Since its opening in 1927, the Arch Building in downtown Redmond has housed many businesses, including a gym, a teen nightclub and a secondhand store. But for the past decade, it’s sat vacant, awaiting a new tenant and falling into disrepair.
A new tenant will likely arrive this year.
Arome — a Hood River store specializing in hard-to-find kitchenware and cooking supplies — plans to open its second location in the Arch Building this fall. And the Redmond City Council voted unanimously last week to loan the company up to $98,000 to help remodel the outdated building.
“I’ve seen it go downhill over the years, and I’m excited to see that building get revitalized,” Mayor George Endicott said of the Arch Building at the City Council meeting.
Arome’s co-owners — married couple Janice and Nathan Bell — and Redmond city staff argue that not only will the store’s Redmond location resurrect a classic downtown building, but it will also further downtown Redmond’s status as a shopping destination.
“The new (store) will create activity and feet on the street, and really help catalyze other activity around it,” Chuck Arnold, manager of Redmond’s urban renewal program, told The Bulletin.
Janice Bell said she was looking for an up-and-coming downtown for Arome’s second location, and Redmond felt like the perfect fit.
She and her husband already loved visiting Central Oregon for recreational purposes, Bell told The Bulletin. And they preferred the smaller feel — and lower real estate prices — of downtown Redmond, compared to downtown Bend.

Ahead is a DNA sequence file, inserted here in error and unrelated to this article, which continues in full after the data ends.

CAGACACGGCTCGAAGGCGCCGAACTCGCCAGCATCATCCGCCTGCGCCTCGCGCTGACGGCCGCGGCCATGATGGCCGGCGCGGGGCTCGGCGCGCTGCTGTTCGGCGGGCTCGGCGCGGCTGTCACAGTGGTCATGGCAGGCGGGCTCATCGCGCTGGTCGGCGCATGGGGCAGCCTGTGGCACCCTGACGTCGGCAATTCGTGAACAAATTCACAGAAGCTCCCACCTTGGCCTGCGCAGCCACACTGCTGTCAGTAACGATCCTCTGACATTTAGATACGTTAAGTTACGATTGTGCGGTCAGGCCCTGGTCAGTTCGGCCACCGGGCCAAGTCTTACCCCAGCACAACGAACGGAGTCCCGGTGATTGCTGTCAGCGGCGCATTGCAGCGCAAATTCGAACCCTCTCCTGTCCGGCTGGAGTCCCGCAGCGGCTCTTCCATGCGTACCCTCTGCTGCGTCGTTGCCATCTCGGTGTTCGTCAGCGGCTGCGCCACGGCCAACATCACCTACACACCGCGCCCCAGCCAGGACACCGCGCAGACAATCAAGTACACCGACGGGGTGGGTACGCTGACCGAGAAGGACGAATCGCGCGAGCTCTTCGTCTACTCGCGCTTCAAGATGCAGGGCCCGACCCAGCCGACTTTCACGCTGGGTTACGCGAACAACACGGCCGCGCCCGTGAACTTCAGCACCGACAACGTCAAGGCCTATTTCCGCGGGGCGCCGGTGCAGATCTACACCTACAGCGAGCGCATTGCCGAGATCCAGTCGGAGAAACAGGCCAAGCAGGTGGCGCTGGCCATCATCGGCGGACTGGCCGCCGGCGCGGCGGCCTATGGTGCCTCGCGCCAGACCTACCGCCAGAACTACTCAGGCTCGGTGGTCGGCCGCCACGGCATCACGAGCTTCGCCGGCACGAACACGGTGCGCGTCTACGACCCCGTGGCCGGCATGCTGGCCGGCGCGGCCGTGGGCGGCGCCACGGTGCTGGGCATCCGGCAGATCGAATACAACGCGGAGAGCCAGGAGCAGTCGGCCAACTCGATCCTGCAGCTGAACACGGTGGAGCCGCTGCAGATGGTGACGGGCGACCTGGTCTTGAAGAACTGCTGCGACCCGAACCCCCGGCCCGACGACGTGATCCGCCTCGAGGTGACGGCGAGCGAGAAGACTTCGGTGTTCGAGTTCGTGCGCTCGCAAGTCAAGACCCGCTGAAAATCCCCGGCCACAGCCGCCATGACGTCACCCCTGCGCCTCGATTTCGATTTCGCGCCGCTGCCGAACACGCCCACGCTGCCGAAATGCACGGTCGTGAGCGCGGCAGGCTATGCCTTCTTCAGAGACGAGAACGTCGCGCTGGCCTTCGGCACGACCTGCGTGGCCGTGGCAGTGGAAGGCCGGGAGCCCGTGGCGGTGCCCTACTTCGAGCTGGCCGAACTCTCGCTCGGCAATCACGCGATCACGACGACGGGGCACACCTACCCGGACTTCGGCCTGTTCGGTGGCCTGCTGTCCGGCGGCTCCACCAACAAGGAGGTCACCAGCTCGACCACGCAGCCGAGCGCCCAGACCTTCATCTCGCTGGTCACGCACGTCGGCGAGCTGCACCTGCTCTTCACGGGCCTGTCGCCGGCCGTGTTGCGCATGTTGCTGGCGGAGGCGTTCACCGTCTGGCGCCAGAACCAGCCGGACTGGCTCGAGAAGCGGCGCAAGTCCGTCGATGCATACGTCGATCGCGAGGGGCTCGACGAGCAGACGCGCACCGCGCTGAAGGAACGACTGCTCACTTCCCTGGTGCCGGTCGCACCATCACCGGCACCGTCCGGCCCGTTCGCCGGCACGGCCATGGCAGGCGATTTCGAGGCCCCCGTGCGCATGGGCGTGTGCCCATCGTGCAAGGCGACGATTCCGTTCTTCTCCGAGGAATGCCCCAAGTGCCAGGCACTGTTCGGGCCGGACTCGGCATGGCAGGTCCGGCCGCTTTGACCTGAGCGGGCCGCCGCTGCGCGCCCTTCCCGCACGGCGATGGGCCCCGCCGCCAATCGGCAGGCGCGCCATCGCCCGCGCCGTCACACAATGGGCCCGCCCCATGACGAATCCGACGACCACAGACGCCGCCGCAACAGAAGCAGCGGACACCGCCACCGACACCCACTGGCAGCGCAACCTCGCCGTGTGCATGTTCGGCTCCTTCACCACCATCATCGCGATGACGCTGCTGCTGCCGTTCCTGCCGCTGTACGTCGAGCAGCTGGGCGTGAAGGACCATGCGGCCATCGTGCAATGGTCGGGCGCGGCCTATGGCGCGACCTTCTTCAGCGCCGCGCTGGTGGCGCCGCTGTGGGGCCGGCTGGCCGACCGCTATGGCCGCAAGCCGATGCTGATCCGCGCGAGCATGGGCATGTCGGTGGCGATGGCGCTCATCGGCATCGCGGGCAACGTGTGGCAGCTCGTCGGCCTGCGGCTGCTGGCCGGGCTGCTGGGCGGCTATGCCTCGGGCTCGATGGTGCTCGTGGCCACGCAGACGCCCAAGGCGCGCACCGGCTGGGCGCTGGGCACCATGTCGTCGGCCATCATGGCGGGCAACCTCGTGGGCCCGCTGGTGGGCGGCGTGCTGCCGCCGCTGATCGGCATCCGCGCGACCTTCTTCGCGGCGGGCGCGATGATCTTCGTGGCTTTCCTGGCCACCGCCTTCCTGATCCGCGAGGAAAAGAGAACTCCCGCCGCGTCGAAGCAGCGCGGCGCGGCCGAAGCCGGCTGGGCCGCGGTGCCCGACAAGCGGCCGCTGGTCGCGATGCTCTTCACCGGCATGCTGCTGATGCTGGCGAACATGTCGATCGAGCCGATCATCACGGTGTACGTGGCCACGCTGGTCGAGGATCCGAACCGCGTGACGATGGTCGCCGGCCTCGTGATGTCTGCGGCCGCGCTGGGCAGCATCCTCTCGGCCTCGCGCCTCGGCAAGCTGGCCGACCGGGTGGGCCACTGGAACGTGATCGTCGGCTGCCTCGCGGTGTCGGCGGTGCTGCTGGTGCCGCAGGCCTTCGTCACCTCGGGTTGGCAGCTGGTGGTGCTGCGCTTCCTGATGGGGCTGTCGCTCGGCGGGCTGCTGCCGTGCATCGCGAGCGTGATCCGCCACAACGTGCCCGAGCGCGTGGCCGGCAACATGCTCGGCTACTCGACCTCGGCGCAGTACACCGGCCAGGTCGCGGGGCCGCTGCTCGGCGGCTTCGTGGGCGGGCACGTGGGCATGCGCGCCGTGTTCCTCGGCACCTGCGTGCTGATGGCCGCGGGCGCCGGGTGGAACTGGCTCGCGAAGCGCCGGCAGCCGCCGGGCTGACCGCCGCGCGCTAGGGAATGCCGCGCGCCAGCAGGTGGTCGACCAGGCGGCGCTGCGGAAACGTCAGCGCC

“I think that Redmond is just the right size: It’s accessible, still easy to park, there’s room for growth,” Bell said before the meeting. “It’s also more affordable — there’s no way we could buy a building in downtown Bend. It’s just not in reach for us.”
Bell told the Redmond City Council on Tuesday that she expects to hire six employees to run the Arome store in Redmond, with salaries ranging from $15 to $25 an hour.
The store will also host cooking events with local chefs, and sell goods from locals, Bell said. “We love as much as possible to cater our business and make it feel like a good fit for the community,” she said. “If there’s anybody in the local community who makes custom butcher blocks, or rose-serum coffee, those are all things we’d like to (sell) in Redmond.”
The city is giving Arome two $49,000 loans to help with renovating the Arch Building, said Arnold. One must be paid back within 10 years, but the other will be forgiven as long as the property stays active as a retail operation.
“What (the city) didn’t want to see is a building improved, but nothing actively happening in it,” Arnold said.
The total renovation project — which includes fixing the building’s electrical, plumbing and ventilation systems, as well as adding an accessible bathroom — will cost an estimated $912,000, according to city documents.
Bell already has a planned opening date for Arome’s Redmond location: Oct. 1.
“We can’t wait to get started and get working,” she said. “I think it’s going to be a fun addition to downtown Redmond.”